×

One of the most infuriating aspects of the many, many stories of ingrained Hollywood abuse that have come to light is how the alleged perpetrators have apparently gotten away with their wrongdoing for decades. From their positions of power, they’ve blocked deserving voices from flourishing to keep rebranding assault as “flirting,” and writing off victims as the “price of doing business.” Each and every tale is yet another piece of the puzzle of all the deeply ingrained patterns of abuse that some of the most dominant members of the entertainment industry have established and protected over decades.

The New Yorker’s report on allegations against CBS CEO Les Moonves is arguably the most significant yet, and not just because Moonves is one of the most influential people in Hollywood, period. In addition to laying out six separate accounts of Moonves’ alleged misconduct, the report details the stark reality that abusive power players have long shaped the way that stories, both real and fictional, are told.

The problem doesn’t, and never could, begin and end with Moonves. A single person’s toxic behavior influences those working for and around him to follow suit — and Moonves has a lot of employees. As CEO of CBS Corp., he doesn’t run the day-to-day of all the company’s subsidiaries — including CBS proper, CBS News, CBS All Access, CBS Television Studios, CBS Interactive, CBS Films, CBS Studios Int’l, CBS Television Distribution, The CW, Showtime and as a bonus, the publishing company Simon & Schuster. But he is still their ultimate arbiter, setting the precedent for what his employees can expect from working there.

So while the allegations are what made initial headlines, the New Yorker report is especially sharp for emphasizing that his alleged behavior encouraged sexual harassment and coercion to run rampant at all levels of the corporation. In particular, the report presents damning evidence that “60 Minutes” can’t be the trusted source of news it purports to be if the show’s most influential men are, in fact, constantly playing coverup for their toxic peers and dismissing their female employees as lesser. How can it be trusted as a hard-hitting news program if it hasn’t applied any investigative rigor to itself?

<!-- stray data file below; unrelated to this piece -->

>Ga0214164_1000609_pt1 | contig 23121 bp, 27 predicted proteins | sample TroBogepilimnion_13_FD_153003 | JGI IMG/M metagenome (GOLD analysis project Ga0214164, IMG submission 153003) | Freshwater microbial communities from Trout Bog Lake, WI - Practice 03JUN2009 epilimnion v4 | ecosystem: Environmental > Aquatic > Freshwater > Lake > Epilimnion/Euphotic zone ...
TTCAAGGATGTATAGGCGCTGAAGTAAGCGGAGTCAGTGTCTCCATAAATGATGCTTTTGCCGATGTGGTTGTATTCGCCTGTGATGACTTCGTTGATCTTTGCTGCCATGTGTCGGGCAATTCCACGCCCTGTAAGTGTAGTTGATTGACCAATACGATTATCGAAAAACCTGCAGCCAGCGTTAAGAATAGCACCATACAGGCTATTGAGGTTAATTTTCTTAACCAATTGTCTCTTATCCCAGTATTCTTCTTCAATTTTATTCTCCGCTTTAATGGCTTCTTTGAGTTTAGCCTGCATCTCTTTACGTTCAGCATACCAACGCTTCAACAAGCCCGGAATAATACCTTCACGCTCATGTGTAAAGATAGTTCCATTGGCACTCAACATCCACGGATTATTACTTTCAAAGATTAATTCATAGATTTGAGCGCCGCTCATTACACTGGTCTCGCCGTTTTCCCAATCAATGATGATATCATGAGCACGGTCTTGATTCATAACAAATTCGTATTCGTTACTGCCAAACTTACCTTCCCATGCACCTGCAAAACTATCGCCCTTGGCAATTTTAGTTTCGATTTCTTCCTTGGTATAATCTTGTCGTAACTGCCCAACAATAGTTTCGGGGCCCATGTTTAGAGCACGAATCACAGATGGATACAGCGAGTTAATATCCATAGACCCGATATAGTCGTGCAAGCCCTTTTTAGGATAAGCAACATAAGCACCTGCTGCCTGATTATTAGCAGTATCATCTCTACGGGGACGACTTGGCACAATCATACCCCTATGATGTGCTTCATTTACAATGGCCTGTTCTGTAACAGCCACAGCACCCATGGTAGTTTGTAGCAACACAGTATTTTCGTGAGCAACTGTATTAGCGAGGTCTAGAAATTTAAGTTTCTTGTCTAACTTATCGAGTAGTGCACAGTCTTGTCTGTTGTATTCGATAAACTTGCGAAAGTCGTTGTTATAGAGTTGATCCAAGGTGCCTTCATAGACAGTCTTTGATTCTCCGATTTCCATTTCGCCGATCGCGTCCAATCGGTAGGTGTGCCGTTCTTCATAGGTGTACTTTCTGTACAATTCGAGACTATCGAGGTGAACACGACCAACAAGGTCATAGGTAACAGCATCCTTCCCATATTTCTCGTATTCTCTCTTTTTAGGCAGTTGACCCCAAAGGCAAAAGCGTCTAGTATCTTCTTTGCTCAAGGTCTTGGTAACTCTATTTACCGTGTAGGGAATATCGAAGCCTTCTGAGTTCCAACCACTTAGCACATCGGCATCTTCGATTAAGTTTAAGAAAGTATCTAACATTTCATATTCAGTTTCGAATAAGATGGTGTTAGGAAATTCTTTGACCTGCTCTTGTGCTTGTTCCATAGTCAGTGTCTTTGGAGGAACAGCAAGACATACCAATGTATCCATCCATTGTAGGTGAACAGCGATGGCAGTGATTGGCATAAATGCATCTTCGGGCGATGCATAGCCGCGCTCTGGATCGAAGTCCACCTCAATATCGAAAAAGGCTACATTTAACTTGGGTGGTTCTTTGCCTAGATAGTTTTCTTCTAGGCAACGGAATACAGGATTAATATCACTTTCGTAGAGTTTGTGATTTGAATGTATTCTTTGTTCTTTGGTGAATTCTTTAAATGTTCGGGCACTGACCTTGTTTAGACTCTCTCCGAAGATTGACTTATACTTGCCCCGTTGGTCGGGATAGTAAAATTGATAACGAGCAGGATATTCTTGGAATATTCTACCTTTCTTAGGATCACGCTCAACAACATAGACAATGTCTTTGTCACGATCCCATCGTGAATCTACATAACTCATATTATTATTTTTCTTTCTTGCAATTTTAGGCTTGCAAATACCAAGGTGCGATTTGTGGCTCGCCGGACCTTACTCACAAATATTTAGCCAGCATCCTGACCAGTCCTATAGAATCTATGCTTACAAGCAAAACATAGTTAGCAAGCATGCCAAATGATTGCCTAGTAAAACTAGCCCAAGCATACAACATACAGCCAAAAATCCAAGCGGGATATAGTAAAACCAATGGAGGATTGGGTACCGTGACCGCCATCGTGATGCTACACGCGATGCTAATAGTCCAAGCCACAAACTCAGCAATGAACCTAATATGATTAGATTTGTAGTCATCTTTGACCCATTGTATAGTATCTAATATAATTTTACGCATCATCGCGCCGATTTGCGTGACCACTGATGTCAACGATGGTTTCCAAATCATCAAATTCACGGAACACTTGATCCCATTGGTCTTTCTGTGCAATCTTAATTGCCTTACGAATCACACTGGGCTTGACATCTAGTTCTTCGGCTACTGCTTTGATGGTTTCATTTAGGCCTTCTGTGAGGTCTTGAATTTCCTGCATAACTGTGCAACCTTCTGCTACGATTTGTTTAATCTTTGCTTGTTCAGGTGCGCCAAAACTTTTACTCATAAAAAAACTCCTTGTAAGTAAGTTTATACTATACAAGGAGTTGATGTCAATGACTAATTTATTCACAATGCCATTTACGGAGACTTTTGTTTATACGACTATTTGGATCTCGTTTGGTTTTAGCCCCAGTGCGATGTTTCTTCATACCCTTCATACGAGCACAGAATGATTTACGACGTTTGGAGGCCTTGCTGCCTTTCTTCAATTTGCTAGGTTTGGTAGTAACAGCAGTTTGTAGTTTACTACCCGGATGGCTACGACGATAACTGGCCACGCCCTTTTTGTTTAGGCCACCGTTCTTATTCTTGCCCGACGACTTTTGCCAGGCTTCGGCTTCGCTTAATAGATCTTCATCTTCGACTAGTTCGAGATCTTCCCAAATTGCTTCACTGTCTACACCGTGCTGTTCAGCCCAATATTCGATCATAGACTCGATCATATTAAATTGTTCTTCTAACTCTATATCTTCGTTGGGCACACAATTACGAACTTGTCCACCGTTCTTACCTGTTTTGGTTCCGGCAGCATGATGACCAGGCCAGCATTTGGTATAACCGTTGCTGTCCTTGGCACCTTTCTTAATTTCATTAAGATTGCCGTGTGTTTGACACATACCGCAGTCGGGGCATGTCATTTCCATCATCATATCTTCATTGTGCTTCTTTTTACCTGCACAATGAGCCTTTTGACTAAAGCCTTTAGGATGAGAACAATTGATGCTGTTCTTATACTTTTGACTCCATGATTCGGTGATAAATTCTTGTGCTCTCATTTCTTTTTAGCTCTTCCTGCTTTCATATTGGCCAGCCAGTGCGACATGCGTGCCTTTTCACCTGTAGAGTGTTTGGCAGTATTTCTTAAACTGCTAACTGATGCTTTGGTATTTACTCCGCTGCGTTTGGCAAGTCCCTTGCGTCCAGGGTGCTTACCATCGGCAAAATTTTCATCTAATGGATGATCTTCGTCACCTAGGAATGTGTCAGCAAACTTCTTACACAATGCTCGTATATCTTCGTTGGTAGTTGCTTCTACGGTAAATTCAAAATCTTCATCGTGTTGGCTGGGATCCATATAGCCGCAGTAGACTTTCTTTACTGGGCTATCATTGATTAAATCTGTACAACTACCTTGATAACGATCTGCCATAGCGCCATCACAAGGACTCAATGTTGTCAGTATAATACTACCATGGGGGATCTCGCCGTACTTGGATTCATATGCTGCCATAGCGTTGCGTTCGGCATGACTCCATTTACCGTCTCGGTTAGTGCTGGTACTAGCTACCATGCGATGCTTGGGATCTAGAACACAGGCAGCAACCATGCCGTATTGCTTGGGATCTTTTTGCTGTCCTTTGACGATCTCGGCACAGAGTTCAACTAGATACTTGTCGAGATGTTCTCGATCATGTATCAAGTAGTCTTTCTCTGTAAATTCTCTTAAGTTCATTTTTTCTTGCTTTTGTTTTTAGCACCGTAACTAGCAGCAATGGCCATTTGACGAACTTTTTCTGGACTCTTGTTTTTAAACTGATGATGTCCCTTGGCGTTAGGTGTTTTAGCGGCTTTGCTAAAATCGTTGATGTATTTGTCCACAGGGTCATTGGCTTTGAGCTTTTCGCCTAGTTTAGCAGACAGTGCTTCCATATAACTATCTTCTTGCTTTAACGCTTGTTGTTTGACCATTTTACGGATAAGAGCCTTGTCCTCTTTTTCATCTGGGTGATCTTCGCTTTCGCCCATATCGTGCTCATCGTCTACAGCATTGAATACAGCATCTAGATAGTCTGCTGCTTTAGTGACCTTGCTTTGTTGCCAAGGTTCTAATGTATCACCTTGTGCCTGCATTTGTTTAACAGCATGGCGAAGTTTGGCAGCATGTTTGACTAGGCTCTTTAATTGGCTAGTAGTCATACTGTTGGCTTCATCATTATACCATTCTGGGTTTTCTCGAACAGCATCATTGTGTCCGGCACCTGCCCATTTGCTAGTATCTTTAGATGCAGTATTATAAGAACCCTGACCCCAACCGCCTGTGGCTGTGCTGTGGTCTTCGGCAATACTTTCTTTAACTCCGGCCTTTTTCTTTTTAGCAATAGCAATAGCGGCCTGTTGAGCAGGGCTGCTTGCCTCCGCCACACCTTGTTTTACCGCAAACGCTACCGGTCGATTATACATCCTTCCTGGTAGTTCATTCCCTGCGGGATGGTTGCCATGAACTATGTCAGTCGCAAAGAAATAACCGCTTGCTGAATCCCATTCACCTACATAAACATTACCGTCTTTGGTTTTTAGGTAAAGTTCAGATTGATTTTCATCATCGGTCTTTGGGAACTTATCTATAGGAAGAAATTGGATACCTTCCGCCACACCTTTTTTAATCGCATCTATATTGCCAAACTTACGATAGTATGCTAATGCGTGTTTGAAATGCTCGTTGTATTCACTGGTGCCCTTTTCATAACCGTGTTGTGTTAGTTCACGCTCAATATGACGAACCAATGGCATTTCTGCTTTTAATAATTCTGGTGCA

The problem of trust extends far beyond “60 Minutes.” Several other prominent figures in the CBS Corp. family have been subjected to the #MeToo spotlight. Late last year, Variety reported that CW producer Andrew Kreisberg and “NCIS” producer Brad Kern had been harassing women on their sets for years. (Kreisberg has since been fired; Kern remains a consulting producer on “NCIS: New Orleans.”) And in November, The Washington Post reported multiple allegations against Charlie Rose, who was as close to a CBS institution as there ever was. (Rose has since been fired.)

The point is simply this: People accused of sexual harassment and assault have formed the backbone of police procedurals, teen superhero dramas and some of the country’s (previously) most trusted news programming. How did these men shape the stories they were telling to millions? Which stories haven’t been told at all? Whose voices were silenced or dismissed as unimportant? Who was elevated, and who became collateral damage? What, exactly, have we lost because of powerful egos throwing their weight around?

And it’s not just CBS. From Charlie Rose to Bill O’Reilly, Matt Lauer to Mark Halperin, Brett Ratner to John Lasseter, Louis C.K. to Garrison Keillor, to practically a baseball team’s worth of Vice Media executives, men granted extraordinary platforms have been revealed as opportunists who have used their positions to abuse their subordinates. And together — from behind news desks, in comedy routines, on the radio, in salacious best-sellers and on giant blockbuster screens — they have shaped how the people who listen to them see the world around them.

The implications of this bleak picture are extraordinary — and completely unsurprising. With newsrooms brimming over with chauvinistic behavior, it stands to reason that female political candidates end up spending so much time fighting for equal consideration and against sexist coverage. As TV packed writers rooms with casually cruel men, of course countless female characters have been sacrificed in service of the male ones, or assaulted in the name of “character growth.” And with so many executives viewing the women around them as readily disposable playthings, it’s no wonder that the projects they greenlight tend to do the same.

So, yes: excavating the rampant corruption around us is a painful, confusing, thorny process. But when the stakes are as high as shifting the way our entire culture represents itself on-screen and beyond, it’s worth trying to pull the rot out by its stubborn roots.